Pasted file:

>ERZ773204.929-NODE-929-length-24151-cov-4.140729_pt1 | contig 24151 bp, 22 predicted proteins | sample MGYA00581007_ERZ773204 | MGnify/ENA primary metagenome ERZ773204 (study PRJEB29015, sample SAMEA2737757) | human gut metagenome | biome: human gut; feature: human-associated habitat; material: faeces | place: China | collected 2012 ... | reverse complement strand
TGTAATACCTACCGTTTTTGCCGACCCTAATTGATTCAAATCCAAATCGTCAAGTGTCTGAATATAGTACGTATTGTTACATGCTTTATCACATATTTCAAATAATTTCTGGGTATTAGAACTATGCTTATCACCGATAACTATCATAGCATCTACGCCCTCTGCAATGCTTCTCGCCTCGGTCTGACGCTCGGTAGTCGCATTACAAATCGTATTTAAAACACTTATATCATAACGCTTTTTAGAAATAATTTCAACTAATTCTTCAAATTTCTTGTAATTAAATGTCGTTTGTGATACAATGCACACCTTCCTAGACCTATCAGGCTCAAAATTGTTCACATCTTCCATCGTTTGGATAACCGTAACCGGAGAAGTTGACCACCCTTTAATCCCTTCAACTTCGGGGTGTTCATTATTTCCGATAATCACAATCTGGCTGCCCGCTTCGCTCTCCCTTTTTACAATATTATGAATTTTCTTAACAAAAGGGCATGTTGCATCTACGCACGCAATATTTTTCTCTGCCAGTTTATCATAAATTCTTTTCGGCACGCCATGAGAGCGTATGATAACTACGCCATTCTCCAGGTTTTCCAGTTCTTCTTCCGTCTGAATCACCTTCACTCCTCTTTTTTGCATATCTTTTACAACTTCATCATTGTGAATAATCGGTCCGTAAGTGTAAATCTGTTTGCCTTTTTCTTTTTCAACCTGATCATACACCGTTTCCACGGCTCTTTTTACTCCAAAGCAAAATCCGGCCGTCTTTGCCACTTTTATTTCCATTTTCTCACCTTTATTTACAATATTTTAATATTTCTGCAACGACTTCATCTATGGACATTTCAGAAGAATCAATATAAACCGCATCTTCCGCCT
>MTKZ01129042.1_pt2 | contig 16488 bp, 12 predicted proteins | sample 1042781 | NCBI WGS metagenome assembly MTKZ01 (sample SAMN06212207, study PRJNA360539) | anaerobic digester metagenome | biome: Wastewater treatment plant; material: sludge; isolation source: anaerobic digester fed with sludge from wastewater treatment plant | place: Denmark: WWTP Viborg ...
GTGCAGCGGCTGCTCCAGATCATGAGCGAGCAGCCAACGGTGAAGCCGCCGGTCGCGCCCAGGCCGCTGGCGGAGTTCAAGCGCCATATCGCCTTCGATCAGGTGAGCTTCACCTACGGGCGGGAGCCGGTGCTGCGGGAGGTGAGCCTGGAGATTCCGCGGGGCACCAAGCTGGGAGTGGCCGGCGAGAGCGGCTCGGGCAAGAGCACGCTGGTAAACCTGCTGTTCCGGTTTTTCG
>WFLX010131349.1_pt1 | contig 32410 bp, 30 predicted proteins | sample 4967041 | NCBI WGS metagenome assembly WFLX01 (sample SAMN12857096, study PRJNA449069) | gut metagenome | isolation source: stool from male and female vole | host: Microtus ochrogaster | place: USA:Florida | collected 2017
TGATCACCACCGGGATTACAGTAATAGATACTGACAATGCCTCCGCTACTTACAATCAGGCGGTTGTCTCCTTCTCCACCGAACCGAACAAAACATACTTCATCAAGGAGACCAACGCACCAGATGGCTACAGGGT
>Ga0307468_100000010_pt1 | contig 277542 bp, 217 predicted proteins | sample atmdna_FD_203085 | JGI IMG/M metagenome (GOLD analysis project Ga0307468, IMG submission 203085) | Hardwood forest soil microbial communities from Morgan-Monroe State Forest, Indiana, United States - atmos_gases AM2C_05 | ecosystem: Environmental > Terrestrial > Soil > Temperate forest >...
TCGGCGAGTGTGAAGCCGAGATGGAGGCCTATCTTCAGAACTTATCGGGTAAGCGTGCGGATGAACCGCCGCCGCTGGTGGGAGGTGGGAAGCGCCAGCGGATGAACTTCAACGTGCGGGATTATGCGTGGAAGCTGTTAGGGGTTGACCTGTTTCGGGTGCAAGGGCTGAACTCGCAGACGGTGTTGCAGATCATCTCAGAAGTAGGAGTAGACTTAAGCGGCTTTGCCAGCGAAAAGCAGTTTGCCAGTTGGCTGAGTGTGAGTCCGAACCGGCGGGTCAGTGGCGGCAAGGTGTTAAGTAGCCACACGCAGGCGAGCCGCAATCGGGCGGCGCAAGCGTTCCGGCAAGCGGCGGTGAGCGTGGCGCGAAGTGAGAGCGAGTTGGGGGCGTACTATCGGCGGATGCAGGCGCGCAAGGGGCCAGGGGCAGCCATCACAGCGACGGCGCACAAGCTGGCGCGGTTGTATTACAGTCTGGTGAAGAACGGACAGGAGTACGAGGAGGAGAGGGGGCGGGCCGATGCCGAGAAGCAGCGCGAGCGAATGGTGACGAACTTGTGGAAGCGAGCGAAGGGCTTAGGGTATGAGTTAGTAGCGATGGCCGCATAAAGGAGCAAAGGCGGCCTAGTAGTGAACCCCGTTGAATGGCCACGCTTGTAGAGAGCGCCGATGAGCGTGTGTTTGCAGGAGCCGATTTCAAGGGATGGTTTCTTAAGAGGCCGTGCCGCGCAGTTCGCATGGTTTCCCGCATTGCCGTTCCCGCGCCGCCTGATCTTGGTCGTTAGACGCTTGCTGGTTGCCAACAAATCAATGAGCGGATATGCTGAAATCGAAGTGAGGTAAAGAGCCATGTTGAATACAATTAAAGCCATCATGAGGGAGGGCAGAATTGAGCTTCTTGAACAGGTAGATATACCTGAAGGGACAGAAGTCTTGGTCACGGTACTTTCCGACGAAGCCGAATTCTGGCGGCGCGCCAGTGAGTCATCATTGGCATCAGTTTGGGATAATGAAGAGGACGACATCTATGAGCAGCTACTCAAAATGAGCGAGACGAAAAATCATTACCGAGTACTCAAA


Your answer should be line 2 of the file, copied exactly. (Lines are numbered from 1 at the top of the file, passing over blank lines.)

TGTAATACCTACCGTTTTTGCCGACCCTAATTGATTCAAATCCAAATCGTCAAGTGTCTGAATATAGTACGTATTGTTACATGCTTTATCACATATTTCAAATAATTTCTGGGTATTAGAACTATGCTTATCACCGATAACTATCATAGCATCTACGCCCTCTGCAATGCTTCTCGCCTCGGTCTGACGCTCGGTAGTCGCATTACAAATCGTATTTAAAACACTTATATCATAACGCTTTTTAGAAATAATTTCAACTAATTCTTCAAATTTCTTGTAATTAAATGTCGTTTGTGATACAATGCACACCTTCCTAGACCTATCAGGCTCAAAATTGTTCACATCTTCCATCGTTTGGATAACCGTAACCGGAGAAGTTGACCACCCTTTAATCCCTTCAACTTCGGGGTGTTCATTATTTCCGATAATCACAATCTGGCTGCCCGCTTCGCTCTCCCTTTTTACAATATTATGAATTTTCTTAACAAAAGGGCATGTTGCATCTACGCACGCAATATTTTTCTCTGCCAGTTTATCATAAATTCTTTTCGGCACGCCATGAGAGCGTATGATAACTACGCCATTCTCCAGGTTTTCCAGTTCTTCTTCCGTCTGAATCACCTTCACTCCTCTTTTTTGCATATCTTTTACAACTTCATCATTGTGAATAATCGGTCCGTAAGTGTAAATCTGTTTGCCTTTTTCTTTTTCAACCTGATCATACACCGTTTCCACGGCTCTTTTTACTCCAAAGCAAAATCCGGCCGTCTTTGCCACTTTTATTTCCATTTTCTCACCTTTATTTACAATATTTTAATATTTCTGCAACGACTTCATCTATGGACATTTCAGAAGAATCAATATAAACCGCATCTTCCGCCT